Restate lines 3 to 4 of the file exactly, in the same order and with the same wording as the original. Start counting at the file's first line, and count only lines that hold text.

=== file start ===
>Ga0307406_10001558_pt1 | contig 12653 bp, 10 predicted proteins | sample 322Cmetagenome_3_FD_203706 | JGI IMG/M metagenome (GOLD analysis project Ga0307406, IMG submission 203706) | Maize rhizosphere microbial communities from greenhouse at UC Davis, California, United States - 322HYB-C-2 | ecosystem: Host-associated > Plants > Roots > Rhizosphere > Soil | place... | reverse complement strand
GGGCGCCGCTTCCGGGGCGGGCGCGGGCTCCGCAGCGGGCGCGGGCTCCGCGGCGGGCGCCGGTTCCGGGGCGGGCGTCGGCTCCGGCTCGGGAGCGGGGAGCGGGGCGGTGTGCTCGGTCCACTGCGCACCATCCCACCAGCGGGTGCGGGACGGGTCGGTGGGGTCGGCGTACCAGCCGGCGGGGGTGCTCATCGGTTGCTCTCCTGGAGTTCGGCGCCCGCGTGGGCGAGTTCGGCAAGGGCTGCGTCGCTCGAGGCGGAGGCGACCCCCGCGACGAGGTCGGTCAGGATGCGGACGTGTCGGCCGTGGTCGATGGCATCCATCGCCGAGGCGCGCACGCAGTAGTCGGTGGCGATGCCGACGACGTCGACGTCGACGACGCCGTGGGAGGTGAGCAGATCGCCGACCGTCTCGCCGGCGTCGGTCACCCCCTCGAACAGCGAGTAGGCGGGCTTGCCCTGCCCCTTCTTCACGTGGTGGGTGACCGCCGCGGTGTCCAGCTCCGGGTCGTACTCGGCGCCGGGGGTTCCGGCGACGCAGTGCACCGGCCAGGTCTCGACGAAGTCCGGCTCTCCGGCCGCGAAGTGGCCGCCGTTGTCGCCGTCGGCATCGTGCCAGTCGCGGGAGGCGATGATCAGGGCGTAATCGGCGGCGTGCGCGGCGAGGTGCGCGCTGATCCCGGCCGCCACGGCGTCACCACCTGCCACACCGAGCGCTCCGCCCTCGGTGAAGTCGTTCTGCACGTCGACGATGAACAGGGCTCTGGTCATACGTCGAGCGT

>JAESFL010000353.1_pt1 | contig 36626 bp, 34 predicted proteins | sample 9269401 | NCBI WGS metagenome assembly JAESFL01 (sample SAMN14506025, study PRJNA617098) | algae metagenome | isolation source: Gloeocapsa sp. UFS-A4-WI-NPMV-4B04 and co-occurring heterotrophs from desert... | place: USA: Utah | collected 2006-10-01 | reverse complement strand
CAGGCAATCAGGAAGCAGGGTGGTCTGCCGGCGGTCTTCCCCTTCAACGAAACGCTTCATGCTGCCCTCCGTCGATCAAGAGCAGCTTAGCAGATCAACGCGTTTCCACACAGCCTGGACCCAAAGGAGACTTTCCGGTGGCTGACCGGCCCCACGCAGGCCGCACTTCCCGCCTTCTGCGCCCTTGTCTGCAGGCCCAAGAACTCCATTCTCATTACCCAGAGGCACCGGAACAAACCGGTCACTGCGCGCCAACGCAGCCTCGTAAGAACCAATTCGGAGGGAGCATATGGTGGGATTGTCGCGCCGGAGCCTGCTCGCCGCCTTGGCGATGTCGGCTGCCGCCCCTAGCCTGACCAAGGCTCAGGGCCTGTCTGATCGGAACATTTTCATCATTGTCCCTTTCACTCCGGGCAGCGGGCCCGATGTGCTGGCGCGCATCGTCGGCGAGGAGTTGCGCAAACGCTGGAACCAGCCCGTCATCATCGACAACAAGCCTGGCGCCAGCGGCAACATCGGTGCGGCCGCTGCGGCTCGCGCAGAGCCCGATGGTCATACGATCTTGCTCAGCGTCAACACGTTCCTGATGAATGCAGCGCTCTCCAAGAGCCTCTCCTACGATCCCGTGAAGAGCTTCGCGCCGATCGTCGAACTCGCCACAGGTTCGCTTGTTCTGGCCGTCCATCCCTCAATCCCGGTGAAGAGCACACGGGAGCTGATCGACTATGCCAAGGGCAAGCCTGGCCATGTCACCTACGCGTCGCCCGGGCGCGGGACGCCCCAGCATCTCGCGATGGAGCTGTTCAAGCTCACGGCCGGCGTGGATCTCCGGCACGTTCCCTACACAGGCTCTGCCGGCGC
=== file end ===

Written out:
>JAESFL010000353.1_pt1 | contig 36626 bp, 34 predicted proteins | sample 9269401 | NCBI WGS metagenome assembly JAESFL01 (sample SAMN14506025, study PRJNA617098) | algae metagenome | isolation source: Gloeocapsa sp. UFS-A4-WI-NPMV-4B04 and co-occurring heterotrophs from desert... | place: USA: Utah | collected 2006-10-01 | reverse complement strand
CAGGCAATCAGGAAGCAGGGTGGTCTGCCGGCGGTCTTCCCCTTCAACGAAACGCTTCATGCTGCCCTCCGTCGATCAAGAGCAGCTTAGCAGATCAACGCGTTTCCACACAGCCTGGACCCAAAGGAGACTTTCCGGTGGCTGACCGGCCCCACGCAGGCCGCACTTCCCGCCTTCTGCGCCCTTGTCTGCAGGCCCAAGAACTCCATTCTCATTACCCAGAGGCACCGGAACAAACCGGTCACTGCGCGCCAACGCAGCCTCGTAAGAACCAATTCGGAGGGAGCATATGGTGGGATTGTCGCGCCGGAGCCTGCTCGCCGCCTTGGCGATGTCGGCTGCCGCCCCTAGCCTGACCAAGGCTCAGGGCCTGTCTGATCGGAACATTTTCATCATTGTCCCTTTCACTCCGGGCAGCGGGCCCGATGTGCTGGCGCGCATCGTCGGCGAGGAGTTGCGCAAACGCTGGAACCAGCCCGTCATCATCGACAACAAGCCTGGCGCCAGCGGCAACATCGGTGCGGCCGCTGCGGCTCGCGCAGAGCCCGATGGTCATACGATCTTGCTCAGCGTCAACACGTTCCTGATGAATGCAGCGCTCTCCAAGAGCCTCTCCTACGATCCCGTGAAGAGCTTCGCGCCGATCGTCGAACTCGCCACAGGTTCGCTTGTTCTGGCCGTCCATCCCTCAATCCCGGTGAAGAGCACACGGGAGCTGATCGACTATGCCAAGGGCAAGCCTGGCCATGTCACCTACGCGTCGCCCGGGCGCGGGACGCCCCAGCATCTCGCGATGGAGCTGTTCAAGCTCACGGCCGGCGTGGATCTCCGGCACGTTCCCTACACAGGCTCTGCCGGCGC